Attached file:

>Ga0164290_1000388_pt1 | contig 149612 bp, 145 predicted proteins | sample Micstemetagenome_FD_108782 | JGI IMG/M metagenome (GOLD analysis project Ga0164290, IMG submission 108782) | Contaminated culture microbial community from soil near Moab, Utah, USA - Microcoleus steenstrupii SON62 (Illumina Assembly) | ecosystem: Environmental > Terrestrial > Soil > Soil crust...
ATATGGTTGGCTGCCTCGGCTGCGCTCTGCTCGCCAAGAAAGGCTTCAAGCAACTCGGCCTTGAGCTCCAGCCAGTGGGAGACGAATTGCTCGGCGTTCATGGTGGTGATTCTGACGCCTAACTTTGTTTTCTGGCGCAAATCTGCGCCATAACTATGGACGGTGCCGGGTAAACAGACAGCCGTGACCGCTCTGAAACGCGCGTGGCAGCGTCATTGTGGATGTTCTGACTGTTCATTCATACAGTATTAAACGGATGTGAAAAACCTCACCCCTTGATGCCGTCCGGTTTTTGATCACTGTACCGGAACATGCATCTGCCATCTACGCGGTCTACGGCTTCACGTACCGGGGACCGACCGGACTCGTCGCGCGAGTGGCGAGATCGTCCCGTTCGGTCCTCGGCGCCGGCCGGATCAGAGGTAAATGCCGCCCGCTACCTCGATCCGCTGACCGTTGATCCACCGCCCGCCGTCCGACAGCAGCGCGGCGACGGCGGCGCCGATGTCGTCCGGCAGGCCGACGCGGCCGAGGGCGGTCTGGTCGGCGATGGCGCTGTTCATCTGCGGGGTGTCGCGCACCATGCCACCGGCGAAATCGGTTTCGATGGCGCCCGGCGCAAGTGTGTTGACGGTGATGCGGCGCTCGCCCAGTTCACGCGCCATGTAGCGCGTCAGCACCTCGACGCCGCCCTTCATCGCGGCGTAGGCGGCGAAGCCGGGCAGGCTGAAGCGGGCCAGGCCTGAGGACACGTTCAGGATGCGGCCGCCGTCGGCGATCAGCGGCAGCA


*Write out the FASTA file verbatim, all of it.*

>Ga0164290_1000388_pt1 | contig 149612 bp, 145 predicted proteins | sample Micstemetagenome_FD_108782 | JGI IMG/M metagenome (GOLD analysis project Ga0164290, IMG submission 108782) | Contaminated culture microbial community from soil near Moab, Utah, USA - Microcoleus steenstrupii SON62 (Illumina Assembly) | ecosystem: Environmental > Terrestrial > Soil > Soil crust...
ATATGGTTGGCTGCCTCGGCTGCGCTCTGCTCGCCAAGAAAGGCTTCAAGCAACTCGGCCTTGAGCTCCAGCCAGTGGGAGACGAATTGCTCGGCGTTCATGGTGGTGATTCTGACGCCTAACTTTGTTTTCTGGCGCAAATCTGCGCCATAACTATGGACGGTGCCGGGTAAACAGACAGCCGTGACCGCTCTGAAACGCGCGTGGCAGCGTCATTGTGGATGTTCTGACTGTTCATTCATACAGTATTAAACGGATGTGAAAAACCTCACCCCTTGATGCCGTCCGGTTTTTGATCACTGTACCGGAACATGCATCTGCCATCTACGCGGTCTACGGCTTCACGTACCGGGGACCGACCGGACTCGTCGCGCGAGTGGCGAGATCGTCCCGTTCGGTCCTCGGCGCCGGCCGGATCAGAGGTAAATGCCGCCCGCTACCTCGATCCGCTGACCGTTGATCCACCGCCCGCCGTCCGACAGCAGCGCGGCGACGGCGGCGCCGATGTCGTCCGGCAGGCCGACGCGGCCGAGGGCGGTCTGGTCGGCGATGGCGCTGTTCATCTGCGGGGTGTCGCGCACCATGCCACCGGCGAAATCGGTTTCGATGGCGCCCGGCGCAAGTGTGTTGACGGTGATGCGGCGCTCGCCCAGTTCACGCGCCATGTAGCGCGTCAGCACCTCGACGCCGCCCTTCATCGCGGCGTAGGCGGCGAAGCCGGGCAGGCTGAAGCGGGCCAGGCCTGAGGACACGTTCAGGATGCGGCCGCCGTCGGCGATCAGCGGCAGCA